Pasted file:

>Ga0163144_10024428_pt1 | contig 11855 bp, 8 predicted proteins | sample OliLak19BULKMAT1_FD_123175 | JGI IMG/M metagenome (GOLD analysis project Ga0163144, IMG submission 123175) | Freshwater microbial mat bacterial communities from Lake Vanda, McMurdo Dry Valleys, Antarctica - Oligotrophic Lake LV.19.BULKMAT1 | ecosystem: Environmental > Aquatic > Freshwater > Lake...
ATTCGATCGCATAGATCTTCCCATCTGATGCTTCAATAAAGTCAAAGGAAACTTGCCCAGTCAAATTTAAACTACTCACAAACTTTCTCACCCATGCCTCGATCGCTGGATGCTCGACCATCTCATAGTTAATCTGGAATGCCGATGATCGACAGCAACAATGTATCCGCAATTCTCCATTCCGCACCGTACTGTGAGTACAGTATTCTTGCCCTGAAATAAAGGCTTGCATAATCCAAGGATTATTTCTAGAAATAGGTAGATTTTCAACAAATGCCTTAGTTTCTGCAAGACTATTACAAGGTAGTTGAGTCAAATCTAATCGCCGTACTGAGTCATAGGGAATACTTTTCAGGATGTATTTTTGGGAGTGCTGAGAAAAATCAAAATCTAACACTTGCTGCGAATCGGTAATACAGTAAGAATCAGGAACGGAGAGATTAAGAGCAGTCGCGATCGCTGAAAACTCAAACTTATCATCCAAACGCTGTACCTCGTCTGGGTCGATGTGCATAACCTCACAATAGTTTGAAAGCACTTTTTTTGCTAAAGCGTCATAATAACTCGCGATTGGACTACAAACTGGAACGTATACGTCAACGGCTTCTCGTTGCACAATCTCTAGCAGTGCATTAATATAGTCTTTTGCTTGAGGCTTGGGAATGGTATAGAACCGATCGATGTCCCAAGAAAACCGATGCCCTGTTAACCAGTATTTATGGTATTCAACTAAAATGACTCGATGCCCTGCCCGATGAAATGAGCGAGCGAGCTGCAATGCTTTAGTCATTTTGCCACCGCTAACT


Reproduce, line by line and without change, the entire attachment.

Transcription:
>Ga0163144_10024428_pt1 | contig 11855 bp, 8 predicted proteins | sample OliLak19BULKMAT1_FD_123175 | JGI IMG/M metagenome (GOLD analysis project Ga0163144, IMG submission 123175) | Freshwater microbial mat bacterial communities from Lake Vanda, McMurdo Dry Valleys, Antarctica - Oligotrophic Lake LV.19.BULKMAT1 | ecosystem: Environmental > Aquatic > Freshwater > Lake...
ATTCGATCGCATAGATCTTCCCATCTGATGCTTCAATAAAGTCAAAGGAAACTTGCCCAGTCAAATTTAAACTACTCACAAACTTTCTCACCCATGCCTCGATCGCTGGATGCTCGACCATCTCATAGTTAATCTGGAATGCCGATGATCGACAGCAACAATGTATCCGCAATTCTCCATTCCGCACCGTACTGTGAGTACAGTATTCTTGCCCTGAAATAAAGGCTTGCATAATCCAAGGATTATTTCTAGAAATAGGTAGATTTTCAACAAATGCCTTAGTTTCTGCAAGACTATTACAAGGTAGTTGAGTCAAATCTAATCGCCGTACTGAGTCATAGGGAATACTTTTCAGGATGTATTTTTGGGAGTGCTGAGAAAAATCAAAATCTAACACTTGCTGCGAATCGGTAATACAGTAAGAATCAGGAACGGAGAGATTAAGAGCAGTCGCGATCGCTGAAAACTCAAACTTATCATCCAAACGCTGTACCTCGTCTGGGTCGATGTGCATAACCTCACAATAGTTTGAAAGCACTTTTTTTGCTAAAGCGTCATAATAACTCGCGATTGGACTACAAACTGGAACGTATACGTCAACGGCTTCTCGTTGCACAATCTCTAGCAGTGCATTAATATAGTCTTTTGCTTGAGGCTTGGGAATGGTATAGAACCGATCGATGTCCCAAGAAAACCGATGCCCTGTTAACCAGTATTTATGGTATTCAACTAAAATGACTCGATGCCCTGCCCGATGAAATGAGCGAGCGAGCTGCAATGCTTTAGTCATTTTGCCACCGCTAACT